Managerial Accounting Functions

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  • 0:00 Managerial Accounting Defined
  • 0:39 Managerial Accounting…
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Lesson Transcript
Instructor: Kat Kadian-Baumeyer

Kat has a Master of Science in Organizational Leadership and Management and teaches Business courses.

Managerial accounting is used to improve the efficiency of the management process by focusing on management planning, cost controls and financial monitoring to ensure the financial success of departments and the overall company.

Managerial Accounting Defined

Managerial accounting is really pretty simple. Also known as cost accounting, this form of accounting focuses on measuring, analyzing, interpreting, and communicating financial information to accomplish organizational goals and objectives. Accounting managers construct the inner plan and budget monies, make decisions how to use monies and evaluate performance once decisions are made. And unlike financial management, the key role of accounting managers is to help managers make decisions inside the organization. Managerial accounting has four main functions, which we'll discuss now.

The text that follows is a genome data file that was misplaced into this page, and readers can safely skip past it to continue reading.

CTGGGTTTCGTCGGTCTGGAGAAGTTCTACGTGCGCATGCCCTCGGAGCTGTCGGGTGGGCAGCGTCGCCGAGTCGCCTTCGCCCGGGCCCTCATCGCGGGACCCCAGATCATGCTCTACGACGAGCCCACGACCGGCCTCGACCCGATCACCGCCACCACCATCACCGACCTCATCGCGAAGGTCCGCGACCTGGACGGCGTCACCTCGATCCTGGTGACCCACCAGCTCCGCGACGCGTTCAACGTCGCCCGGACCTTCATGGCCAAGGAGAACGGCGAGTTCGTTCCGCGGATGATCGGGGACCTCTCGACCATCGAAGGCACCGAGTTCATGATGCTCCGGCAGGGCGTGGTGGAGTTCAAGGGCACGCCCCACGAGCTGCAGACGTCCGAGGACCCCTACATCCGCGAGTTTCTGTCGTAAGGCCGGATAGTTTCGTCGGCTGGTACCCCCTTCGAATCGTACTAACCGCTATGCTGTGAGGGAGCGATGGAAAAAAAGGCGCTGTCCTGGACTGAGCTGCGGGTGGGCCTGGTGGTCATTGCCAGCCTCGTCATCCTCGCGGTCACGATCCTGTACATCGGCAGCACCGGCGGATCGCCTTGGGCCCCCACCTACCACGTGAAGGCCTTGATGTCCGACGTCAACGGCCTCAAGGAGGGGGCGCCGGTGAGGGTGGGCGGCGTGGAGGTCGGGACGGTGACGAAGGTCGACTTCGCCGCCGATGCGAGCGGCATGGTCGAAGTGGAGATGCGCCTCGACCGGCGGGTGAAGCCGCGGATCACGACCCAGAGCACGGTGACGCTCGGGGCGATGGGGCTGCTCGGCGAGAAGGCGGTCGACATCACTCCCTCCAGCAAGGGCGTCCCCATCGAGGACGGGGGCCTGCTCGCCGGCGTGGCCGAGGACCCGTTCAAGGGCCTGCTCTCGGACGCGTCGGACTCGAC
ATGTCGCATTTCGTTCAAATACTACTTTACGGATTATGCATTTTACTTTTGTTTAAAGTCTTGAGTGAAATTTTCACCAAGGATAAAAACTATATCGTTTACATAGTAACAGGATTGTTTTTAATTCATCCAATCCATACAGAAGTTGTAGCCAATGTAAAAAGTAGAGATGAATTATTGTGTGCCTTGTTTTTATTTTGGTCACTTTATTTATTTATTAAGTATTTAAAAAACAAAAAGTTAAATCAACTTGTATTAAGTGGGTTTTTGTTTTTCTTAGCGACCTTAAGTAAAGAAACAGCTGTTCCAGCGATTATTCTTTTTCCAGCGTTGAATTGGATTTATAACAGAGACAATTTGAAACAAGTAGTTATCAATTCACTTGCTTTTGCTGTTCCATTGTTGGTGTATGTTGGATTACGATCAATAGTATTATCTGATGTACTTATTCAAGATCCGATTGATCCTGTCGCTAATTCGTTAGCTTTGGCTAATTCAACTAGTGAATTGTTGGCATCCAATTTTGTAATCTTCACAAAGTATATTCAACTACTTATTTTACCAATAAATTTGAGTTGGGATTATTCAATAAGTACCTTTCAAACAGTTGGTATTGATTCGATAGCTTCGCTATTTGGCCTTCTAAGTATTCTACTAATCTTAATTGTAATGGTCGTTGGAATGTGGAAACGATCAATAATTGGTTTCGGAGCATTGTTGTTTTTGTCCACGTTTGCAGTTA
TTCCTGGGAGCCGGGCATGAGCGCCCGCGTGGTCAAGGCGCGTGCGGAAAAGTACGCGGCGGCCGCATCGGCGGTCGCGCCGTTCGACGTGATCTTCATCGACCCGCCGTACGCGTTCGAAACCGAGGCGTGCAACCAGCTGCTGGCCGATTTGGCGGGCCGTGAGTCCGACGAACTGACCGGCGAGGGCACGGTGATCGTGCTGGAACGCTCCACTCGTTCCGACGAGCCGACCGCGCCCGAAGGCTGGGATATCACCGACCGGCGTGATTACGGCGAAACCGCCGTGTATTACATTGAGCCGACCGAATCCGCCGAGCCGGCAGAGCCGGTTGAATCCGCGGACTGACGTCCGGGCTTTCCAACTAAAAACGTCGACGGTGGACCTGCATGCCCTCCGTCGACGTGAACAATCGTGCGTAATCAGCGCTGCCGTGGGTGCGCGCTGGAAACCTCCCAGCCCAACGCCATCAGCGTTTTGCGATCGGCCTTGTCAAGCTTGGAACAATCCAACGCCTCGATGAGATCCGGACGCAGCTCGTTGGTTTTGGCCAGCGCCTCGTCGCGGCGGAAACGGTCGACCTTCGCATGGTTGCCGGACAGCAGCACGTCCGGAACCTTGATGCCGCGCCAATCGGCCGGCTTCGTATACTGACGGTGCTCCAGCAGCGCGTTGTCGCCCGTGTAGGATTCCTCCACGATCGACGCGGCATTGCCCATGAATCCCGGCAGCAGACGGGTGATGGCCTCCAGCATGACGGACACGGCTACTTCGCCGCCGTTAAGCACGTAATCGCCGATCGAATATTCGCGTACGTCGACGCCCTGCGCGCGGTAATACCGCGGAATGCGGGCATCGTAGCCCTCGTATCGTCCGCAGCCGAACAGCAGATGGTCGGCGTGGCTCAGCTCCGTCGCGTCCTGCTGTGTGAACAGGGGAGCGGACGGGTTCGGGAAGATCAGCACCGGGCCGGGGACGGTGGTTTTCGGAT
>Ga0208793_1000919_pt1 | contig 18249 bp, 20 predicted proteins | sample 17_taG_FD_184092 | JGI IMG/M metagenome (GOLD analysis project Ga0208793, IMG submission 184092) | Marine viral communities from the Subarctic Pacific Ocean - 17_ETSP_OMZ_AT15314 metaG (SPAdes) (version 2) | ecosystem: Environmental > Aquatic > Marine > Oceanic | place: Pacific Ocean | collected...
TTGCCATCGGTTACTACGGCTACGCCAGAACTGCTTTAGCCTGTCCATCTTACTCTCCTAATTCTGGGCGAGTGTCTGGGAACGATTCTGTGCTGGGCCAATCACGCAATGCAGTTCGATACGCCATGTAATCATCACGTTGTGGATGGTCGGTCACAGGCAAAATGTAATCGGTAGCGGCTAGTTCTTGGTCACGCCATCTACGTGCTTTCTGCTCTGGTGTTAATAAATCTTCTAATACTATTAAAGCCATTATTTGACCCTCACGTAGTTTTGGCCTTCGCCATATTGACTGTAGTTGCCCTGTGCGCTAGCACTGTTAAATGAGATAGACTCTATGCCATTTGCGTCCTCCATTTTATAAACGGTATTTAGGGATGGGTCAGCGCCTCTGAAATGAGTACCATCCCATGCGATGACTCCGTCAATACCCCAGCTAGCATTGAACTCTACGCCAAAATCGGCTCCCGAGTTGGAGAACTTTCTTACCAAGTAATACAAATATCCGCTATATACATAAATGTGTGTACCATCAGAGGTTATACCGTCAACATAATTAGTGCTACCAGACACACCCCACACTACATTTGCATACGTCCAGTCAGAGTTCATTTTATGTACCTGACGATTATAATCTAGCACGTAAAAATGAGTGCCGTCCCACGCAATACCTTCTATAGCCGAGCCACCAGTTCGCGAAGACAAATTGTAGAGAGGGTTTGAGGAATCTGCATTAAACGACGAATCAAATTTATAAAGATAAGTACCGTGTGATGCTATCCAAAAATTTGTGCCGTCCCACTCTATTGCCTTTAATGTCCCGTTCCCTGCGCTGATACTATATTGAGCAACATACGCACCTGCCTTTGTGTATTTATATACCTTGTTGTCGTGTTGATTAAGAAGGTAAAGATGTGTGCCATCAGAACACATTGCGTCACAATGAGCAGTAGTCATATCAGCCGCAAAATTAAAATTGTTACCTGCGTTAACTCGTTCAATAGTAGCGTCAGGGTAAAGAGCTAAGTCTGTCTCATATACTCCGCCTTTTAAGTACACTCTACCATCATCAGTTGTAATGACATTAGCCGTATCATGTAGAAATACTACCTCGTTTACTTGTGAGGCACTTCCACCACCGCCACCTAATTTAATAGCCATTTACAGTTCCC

Managerial Accounting Functions

We now know that managerial accounting concerns itself with the collection and presentation of financial data for the internal organization. It also focuses more on the future than historical financial performance. Its four functions are:

  1. Planning
  2. Decision making
  3. Monitoring and controls
  4. Accountability

The planning function is all about estimating future financial performance. Tools used for estimation include the cash flow forecast, profit and loss statement and balance sheet.

The cash flow forecast tells a manager how much cash is available at a given time, usually determined by the company. It helps a manager balance the cash within a business. Accountants use a profit and loss statement to show revenue, costs and expenses during a given time period (usually a quarter or a year). The information on this report helps managers make revenue generating or cost cutting decisions. The balance sheet shows a company's assets, liabilities and shareholder equity. It reveals what a company owns and owes, and the amount of shares that are owned by shareholders.

The next function is decision making. Armed with financial data, managers use this information to make important decisions. Some of the techniques they use to make decisions are costing, cost-volume-profit analysis, investment appraisals and profitability analysis.

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